Virtual Incision, a surgical robot assistant developer, raised $20 million in a Series B+ funding round.
The round was led by Bluestem Capital, with participation from PrairieGold Venture Partners, Genesis Innovation Group, and other affiliated investors.
According to the company, the new funds will support the commercialization of its Surgical Robotic Platform – MIRA.
The MIRA Surgical Robotic Platform features a small, self-contained surgical device that is inserted through a single midline umbilical incision in the patient’s abdomen. According to the company, its surgical robotic platform enables surgeons to perform minimally invasive surgeries in any hospital or surgery center, without the need for a dedicated space or the infrastructure typically required for “mainframe” robotic systems.
“We designed the MIRA Surgical Robotic Platform with the fundamental understanding that minimally invasive procedures offer tremendous benefits to patients. We believe our portable and affordable abdominal robot has the potential to bring these benefits to many more patients,” said John Murphy, president, and CEO of Virtual Incision. “The planned IDE clinical study of MIRA is the critical next step for the company.”
According to the company, colorectal and lower gastrointestinal procedures are among the fastest-growing surgeries in the U.S., with more than 400,000 colon resection procedures performed each year. Today, the most standard approach for treating patients with severe conditions is via a colectomy, which is often an invasive open surgery involving an extensive incision, a lengthy hospital stay, and several weeks of recovery. Open colectomies carry a high risk of surgical site infection and other complications that can negatively affect a patient’s quality of life.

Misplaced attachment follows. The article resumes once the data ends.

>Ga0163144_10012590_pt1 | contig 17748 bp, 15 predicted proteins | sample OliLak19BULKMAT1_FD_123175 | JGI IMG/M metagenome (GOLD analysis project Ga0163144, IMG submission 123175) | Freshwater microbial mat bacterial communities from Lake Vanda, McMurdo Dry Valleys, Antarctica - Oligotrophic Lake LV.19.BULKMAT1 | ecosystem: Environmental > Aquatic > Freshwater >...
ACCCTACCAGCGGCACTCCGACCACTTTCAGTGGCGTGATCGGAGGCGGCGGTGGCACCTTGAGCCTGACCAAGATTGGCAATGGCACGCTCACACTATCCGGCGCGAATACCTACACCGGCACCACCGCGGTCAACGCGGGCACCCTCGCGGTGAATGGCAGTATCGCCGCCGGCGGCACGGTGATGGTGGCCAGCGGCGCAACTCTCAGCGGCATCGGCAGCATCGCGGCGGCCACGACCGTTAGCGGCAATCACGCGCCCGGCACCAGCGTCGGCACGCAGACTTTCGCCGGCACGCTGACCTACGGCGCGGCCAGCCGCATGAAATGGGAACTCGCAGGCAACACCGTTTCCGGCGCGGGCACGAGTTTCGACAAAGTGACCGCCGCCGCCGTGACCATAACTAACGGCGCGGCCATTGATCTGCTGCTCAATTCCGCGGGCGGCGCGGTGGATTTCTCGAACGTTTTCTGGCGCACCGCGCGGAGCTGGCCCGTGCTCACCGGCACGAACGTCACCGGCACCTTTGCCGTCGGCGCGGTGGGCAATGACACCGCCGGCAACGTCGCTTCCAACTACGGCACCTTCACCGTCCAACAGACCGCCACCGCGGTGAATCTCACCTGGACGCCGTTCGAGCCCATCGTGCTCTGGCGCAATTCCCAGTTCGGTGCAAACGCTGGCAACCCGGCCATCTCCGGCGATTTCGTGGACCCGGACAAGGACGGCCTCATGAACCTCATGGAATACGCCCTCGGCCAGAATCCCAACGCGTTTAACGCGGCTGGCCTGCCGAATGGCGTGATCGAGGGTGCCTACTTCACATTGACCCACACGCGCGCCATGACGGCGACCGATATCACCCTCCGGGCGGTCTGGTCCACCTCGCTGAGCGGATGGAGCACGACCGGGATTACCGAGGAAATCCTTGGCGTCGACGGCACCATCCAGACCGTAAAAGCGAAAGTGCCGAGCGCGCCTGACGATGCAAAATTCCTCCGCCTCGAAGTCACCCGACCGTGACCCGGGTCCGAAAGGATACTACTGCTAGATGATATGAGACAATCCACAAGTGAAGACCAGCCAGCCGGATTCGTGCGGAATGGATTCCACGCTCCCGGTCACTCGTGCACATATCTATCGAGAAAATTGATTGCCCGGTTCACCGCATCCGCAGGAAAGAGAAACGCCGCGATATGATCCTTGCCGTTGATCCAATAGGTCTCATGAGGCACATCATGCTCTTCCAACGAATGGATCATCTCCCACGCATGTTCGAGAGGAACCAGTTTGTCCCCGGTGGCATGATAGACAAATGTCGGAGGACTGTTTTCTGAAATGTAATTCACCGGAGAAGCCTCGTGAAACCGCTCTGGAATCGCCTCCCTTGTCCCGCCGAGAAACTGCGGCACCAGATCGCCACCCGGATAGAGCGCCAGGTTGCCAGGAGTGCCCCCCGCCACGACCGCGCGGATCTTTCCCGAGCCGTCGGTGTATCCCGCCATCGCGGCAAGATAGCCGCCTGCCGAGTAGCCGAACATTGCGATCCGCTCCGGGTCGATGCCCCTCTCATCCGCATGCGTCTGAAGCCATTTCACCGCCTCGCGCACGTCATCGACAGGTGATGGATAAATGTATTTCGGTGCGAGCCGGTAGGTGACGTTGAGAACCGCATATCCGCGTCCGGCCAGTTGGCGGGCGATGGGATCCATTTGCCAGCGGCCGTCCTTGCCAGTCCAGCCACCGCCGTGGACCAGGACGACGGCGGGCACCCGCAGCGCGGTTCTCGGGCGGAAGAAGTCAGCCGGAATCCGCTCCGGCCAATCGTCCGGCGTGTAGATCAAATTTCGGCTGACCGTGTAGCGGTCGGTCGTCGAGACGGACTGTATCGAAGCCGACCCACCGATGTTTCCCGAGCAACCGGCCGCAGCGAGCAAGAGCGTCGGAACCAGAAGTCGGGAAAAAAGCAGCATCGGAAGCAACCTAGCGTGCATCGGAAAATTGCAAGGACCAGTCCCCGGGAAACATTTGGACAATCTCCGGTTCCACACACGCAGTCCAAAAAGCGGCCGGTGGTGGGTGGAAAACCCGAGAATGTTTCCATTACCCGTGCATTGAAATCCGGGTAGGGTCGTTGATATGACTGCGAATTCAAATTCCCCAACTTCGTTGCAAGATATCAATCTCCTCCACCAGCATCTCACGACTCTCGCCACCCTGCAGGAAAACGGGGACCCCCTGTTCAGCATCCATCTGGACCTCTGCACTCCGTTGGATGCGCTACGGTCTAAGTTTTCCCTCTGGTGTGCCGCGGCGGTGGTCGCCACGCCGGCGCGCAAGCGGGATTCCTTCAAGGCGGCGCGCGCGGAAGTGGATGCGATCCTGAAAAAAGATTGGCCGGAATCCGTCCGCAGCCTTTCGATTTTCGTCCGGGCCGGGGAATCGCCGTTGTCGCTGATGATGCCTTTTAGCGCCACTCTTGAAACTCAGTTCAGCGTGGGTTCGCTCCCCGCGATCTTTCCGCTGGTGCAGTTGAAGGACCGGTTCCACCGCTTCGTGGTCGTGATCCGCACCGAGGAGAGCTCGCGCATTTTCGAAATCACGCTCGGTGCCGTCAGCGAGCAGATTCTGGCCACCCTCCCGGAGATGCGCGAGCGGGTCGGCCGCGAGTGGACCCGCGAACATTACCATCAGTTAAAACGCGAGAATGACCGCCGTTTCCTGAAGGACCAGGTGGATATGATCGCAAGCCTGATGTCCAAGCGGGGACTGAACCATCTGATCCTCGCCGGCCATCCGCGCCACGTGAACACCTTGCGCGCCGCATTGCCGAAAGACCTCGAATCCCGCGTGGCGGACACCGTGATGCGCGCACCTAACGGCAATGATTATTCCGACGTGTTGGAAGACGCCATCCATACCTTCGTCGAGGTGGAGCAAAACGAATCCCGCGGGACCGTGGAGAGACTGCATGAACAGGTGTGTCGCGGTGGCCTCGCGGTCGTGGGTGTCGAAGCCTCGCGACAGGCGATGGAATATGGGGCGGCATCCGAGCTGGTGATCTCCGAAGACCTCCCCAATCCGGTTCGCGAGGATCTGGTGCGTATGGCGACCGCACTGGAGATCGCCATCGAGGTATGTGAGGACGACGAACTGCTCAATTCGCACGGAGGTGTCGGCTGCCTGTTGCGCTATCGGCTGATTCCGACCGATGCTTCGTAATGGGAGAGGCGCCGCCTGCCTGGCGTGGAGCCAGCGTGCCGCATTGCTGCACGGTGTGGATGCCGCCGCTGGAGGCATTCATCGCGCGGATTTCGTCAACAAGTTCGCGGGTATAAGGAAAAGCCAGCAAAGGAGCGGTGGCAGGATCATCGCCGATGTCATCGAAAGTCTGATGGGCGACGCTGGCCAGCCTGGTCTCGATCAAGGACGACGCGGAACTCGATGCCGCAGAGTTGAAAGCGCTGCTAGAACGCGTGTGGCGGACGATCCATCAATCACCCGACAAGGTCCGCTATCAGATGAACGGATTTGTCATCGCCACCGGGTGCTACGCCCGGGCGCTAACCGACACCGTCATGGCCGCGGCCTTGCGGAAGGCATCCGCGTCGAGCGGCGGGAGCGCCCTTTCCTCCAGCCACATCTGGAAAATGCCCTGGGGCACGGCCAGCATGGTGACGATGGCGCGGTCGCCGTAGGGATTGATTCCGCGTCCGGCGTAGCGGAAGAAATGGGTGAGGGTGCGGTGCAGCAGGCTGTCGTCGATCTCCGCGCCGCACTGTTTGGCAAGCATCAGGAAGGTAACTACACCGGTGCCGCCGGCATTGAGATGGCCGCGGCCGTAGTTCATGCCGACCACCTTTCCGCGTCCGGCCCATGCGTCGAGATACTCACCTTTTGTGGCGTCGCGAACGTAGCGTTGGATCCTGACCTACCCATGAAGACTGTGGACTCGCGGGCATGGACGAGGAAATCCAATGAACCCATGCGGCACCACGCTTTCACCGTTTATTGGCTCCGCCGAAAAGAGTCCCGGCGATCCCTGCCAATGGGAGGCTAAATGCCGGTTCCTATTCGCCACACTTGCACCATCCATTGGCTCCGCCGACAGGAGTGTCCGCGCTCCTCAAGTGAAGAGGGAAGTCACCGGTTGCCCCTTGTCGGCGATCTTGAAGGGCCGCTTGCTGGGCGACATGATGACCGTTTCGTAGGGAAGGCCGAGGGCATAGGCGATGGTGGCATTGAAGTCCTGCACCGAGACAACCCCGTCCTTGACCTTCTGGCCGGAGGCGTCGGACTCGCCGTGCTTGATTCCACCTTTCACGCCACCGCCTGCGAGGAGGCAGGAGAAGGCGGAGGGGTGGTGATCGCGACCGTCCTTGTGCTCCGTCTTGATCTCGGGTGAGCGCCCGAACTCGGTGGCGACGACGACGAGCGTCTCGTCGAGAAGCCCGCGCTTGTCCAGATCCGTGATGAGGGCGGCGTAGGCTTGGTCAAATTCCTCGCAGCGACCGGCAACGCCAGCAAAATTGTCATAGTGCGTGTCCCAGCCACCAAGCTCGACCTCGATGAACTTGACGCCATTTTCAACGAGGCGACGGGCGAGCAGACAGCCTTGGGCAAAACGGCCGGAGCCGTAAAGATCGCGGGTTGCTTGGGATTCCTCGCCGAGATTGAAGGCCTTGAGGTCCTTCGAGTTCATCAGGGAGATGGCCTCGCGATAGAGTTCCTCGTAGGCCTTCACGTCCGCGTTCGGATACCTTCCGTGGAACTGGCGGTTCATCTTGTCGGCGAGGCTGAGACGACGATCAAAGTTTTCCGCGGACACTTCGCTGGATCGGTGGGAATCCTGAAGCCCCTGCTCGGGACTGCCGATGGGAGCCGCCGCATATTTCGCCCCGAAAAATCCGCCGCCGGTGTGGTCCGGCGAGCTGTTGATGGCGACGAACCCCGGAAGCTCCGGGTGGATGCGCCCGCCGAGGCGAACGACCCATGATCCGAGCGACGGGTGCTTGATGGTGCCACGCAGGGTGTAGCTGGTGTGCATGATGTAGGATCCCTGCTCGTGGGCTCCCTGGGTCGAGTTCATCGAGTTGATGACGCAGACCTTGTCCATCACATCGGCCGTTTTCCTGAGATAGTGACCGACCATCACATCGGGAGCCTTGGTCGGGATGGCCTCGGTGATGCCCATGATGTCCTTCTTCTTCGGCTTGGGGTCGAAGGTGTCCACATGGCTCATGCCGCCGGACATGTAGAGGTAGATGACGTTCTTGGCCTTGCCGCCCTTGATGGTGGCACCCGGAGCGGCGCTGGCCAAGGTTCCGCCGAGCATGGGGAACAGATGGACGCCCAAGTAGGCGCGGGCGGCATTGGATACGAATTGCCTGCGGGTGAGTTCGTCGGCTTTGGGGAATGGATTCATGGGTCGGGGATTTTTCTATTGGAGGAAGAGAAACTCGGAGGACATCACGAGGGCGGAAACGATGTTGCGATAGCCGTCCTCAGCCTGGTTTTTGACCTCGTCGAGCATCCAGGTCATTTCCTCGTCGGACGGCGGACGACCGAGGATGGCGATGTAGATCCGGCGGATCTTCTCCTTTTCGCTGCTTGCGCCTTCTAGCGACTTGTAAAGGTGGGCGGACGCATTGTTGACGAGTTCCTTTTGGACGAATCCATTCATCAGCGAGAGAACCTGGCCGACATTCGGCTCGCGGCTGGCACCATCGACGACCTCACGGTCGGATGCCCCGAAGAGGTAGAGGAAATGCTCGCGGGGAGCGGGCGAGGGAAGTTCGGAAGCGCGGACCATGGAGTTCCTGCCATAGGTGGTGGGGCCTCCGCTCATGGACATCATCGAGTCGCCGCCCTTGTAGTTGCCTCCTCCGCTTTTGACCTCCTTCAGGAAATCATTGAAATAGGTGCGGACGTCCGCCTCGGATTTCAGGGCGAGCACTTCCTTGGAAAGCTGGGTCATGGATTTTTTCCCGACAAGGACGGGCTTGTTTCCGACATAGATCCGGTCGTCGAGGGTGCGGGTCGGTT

Minimally invasive colectomies have been demonstrated to offer important benefits, and the use of miniaturized robotic surgery can potentially make these benefits more broadly available. Laparoscopic colectomies, though also minimally invasive, can be difficult to perform and can have less than ideal cosmetic outcomes.
“Beyond our initial device design for colon resection, Virtual Incision has begun developing a family of procedure-specific mini-robots for additional operations such as hernia repair, gallbladder removal, and others, potentially enabling millions more surgical procedures each year,” said Shane Farritor, Ph.D., Virtual Incision’s co-founder and chief technology officer.